Tu-144, the ‘Soviet Concorde’
One of only two commercial supersonic transport planes – the other being the Concorde – Tupolev Tu-144 first took flight on December 31, 1968, two months before its Anglo-French counterpart. With their sleek shapes and tilting pointy noses – necessary to switch between streamlined flight mode and visibility during take-off and landing – both became symbols in late 20th century aviation.
On December 26, 1975, the Tu-144 went into service, transporting mail between Moscow and the then Kazakh capital Alma-Ata (now Almaty). Two years later it carried its first passengers along the same route. The 3,200km flight took about two hours – twice as fast as a regular one.
Tu-144 creators had big plans for the craft. Maps were drawn up with supersonic air lanes connecting Moscow to all over the globe, including Europe, Japan and Cuba. But it was not meant to be: the only times the plane flew outside the Soviet Union was at three airshows in Le Bourget in the 1970s – and one of those times ended with a crash that killed 14 people.
Two more died in another crash landing in 1978. Plagued with safety issues and unprofitable, the Tu-144 ended its passenger-carrying career after just eight months and 55 flights. It occasionally carried cargo until 1999, when it was retired for good – four years before the Concorde.
Buran, the Soviet space shuttle
One of the ways the Tu-144s legacy endured was its use to train crews for the Soviet spacecraft Buran (‘blizzard’ in Russian). Conceived in 1973, the Buran was meant to rival the American space shuttle program, carrying crews and cargo to the orbit and back.
Development required a massive effort, involving some 2.5 million people from across the Soviet Union. The first flight was scheduled for 1984, but had to be pushed back, until in 1988 the Buran finally roared into the sky. It was carried on the ‘Energia’ rocket – the most powerful the Soviet Union ever built.
Buran’s first and only flight was unique in that it was unmanned, controlled from the ground lift-off to landing. It flew around the Earth twice in four hours, and landed safely – forever. As the Soviet Union fell apart, economy forced the program to be suspended indefinitely in 1993.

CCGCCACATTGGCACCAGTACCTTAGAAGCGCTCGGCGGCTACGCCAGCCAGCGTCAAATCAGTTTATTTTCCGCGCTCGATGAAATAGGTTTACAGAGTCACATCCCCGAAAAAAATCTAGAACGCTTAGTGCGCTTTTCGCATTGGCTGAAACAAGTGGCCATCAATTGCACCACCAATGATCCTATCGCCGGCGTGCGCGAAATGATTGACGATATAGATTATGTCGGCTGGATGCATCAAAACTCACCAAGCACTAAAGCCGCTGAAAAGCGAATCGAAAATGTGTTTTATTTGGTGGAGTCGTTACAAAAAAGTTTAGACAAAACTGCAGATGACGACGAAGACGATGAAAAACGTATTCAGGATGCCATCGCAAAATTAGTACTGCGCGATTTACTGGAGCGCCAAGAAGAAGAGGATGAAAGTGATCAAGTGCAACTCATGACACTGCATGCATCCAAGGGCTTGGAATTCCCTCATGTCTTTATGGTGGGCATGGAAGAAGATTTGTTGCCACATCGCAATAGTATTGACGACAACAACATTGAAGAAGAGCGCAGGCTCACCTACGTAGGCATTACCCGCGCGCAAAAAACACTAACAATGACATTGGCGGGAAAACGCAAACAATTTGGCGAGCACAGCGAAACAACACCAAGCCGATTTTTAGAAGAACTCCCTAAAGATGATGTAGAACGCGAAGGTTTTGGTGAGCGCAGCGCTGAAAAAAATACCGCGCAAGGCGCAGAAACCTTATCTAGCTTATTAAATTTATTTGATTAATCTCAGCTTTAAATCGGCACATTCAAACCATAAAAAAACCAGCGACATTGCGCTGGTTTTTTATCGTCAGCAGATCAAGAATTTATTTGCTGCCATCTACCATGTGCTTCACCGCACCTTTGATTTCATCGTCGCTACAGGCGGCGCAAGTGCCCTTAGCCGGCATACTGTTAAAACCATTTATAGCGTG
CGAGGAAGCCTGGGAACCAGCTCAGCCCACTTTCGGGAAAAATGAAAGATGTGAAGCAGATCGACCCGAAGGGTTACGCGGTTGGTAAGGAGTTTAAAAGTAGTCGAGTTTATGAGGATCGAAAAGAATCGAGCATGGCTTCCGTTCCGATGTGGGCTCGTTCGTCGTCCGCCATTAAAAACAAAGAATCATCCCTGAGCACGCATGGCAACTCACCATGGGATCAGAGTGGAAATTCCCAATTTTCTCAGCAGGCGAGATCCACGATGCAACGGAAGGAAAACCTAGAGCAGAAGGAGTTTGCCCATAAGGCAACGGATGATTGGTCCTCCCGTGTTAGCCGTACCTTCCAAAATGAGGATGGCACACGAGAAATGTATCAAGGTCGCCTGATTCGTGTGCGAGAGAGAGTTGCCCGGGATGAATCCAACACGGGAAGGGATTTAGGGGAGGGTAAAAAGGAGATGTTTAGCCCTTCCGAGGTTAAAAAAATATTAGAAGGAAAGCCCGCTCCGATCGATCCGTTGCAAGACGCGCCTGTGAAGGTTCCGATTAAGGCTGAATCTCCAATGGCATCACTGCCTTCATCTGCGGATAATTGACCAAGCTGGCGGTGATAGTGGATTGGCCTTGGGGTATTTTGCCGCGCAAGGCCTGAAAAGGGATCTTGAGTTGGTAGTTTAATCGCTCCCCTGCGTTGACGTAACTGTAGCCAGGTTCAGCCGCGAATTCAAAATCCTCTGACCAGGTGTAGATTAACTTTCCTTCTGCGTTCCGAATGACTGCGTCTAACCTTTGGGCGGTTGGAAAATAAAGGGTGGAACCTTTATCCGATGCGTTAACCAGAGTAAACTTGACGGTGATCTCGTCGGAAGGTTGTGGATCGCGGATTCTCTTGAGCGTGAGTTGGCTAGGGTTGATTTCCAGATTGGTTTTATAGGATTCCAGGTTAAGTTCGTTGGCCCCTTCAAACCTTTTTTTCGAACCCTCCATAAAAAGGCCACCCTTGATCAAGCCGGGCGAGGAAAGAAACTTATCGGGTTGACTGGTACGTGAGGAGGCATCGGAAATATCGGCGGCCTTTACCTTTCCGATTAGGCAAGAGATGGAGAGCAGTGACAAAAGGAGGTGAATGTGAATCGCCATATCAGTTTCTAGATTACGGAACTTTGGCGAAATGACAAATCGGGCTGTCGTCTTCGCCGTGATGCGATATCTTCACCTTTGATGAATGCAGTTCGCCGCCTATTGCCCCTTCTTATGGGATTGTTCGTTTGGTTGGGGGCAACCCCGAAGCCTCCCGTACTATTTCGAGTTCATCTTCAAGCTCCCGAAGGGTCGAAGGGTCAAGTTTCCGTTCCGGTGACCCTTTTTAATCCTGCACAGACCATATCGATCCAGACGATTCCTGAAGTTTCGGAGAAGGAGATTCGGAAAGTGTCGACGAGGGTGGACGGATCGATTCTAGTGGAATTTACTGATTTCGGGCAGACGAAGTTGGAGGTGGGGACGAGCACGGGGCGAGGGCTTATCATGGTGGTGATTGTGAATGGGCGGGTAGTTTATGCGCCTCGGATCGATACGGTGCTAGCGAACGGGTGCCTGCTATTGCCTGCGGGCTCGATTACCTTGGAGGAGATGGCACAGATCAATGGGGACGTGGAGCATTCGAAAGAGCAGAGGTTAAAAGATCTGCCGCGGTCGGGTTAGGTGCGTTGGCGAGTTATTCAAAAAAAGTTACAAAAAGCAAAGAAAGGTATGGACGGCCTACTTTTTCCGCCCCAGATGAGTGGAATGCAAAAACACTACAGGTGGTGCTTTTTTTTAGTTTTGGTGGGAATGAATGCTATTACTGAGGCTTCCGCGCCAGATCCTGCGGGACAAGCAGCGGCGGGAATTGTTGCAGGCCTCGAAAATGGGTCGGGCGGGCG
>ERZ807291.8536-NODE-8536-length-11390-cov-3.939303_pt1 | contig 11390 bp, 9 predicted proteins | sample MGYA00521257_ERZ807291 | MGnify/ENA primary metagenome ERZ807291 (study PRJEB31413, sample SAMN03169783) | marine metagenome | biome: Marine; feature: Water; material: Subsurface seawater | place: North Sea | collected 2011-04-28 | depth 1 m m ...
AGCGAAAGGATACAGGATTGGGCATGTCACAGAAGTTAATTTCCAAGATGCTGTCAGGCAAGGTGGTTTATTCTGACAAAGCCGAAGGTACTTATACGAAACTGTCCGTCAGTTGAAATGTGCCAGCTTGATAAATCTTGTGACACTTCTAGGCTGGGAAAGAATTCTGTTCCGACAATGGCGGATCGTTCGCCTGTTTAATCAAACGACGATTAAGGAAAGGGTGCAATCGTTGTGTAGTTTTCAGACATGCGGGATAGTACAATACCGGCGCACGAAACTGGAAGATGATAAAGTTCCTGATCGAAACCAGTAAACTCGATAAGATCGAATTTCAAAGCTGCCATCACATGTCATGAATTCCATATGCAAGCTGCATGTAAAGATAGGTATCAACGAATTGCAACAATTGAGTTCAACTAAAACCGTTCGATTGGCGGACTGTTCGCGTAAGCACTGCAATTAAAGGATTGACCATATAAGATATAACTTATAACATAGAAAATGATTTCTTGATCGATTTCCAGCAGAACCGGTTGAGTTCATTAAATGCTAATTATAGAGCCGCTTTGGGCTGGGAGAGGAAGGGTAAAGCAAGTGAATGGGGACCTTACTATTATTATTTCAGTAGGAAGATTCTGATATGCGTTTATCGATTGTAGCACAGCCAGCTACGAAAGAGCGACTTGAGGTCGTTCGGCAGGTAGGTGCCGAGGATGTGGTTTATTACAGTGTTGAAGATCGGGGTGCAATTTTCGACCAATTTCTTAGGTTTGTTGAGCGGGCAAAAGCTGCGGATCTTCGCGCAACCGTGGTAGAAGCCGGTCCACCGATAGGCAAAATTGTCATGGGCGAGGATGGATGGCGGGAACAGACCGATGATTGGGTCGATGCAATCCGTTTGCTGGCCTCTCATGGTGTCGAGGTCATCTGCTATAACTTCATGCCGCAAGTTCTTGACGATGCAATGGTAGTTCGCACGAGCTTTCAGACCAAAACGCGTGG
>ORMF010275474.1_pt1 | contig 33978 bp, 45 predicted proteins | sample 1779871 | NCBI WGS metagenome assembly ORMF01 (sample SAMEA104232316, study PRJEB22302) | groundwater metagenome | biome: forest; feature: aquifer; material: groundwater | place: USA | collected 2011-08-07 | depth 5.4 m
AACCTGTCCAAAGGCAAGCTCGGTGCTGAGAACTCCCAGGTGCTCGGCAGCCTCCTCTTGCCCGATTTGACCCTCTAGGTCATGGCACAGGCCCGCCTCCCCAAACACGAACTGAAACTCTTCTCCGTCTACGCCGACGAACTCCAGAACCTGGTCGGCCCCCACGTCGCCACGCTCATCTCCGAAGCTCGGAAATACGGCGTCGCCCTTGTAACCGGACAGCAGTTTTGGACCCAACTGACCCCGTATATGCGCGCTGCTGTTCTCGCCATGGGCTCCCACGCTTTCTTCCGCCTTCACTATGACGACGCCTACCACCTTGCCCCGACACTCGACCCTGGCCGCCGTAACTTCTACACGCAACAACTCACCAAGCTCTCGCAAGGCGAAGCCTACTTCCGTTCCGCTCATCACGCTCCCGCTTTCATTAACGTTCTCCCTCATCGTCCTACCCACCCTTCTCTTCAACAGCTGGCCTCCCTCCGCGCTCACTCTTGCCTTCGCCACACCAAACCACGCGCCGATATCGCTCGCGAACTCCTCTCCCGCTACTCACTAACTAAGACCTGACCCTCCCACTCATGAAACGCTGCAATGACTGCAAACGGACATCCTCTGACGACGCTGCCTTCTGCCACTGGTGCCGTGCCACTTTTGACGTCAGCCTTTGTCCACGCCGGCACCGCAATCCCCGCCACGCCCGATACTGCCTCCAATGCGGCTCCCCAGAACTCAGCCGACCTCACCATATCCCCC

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An-225 Mriya, the heaviest plane ever built
Transporting the Buran on its back was the Antonov An-225 Mriya (“dream” in Ukrainian). Designed in the Ukrainian Soviet Republic with the initial purpose of carrying the Soviet spacecraft, it made its maiden flight in 1988 and entered full service in 1989.
With an impressive length of 84 meters (275 feet) and a wingspan of 88.4 meters (290 feet), it is one of the largest airplanes in existence.
Only one of these flying behemoths was ever built, and it took effort by companies from several cities across Russia and Ukraine (all part of the Soviet Union at the time). Capable of lifting 390 tonnes of cargo, it made it possible to move by air things previously though too heavy and bulky.
The one and only Mriya remains operational to this day, operated by Ukraine’s Antonov Airlines and contracted to carry massive industrial and military equipment.
The Caspian Sea Monster
Before the Mriya, the heaviest lift capacity record was held by the KM (short for “Корабль-макет”, or “prototype ship”) – a unique Soviet ground effect vehicle built in the 1960s.
Granted, it didn’t carry the cargo too high in the air – ground effect vehicles are designed to fly low, utilizing the increased lift force generated between the wings and the surface of the ground or water.
Dubbed the Caspian Sea Monster (which is also abbreviated to KM in Russian), the prototype could carry up to 304 tonnes of cargo and go at a speed of over 400 km/h (250 mph). It was developed and built in secrecy, and underwent 15 years of test flights on the Caspian Sea.
In 1980, the same year its creator died from injuries during the testing of another ground effect vehicle, the Caspian Sea Monster perished as well. Pilot error left it damaged and drifting in the water for several days, before it finally sank, never to be lifted back up.
The Lenin, the first nuclear icebreaker
In 1957, the Soviet Union added a revolutionary spark to the practice of clearing frozen-over sea lanes, by launching the first-ever nuclear-powered surface ship. Combining two things Russia has in abundance – ice and uranium, – was the Lenin, an icebreaker that began a unique shipbuilding trend.
Powered by two reactors and four turbines, the Lenin cleared ice along the Soviet Union’s northern shores for over 30 years and sailed farther north than any surface vessel before it. It was retired in 1989, its hull worn thin by all the ice it had plowed through, and became a floating museum in the city of Murmansk.
The Soviet Union was, and Russia remains, the only country to build and use nuclear-powered icebreakers. A total of ten have been constructed since the Lenin, five remain operational to this day, and new ones are being built.
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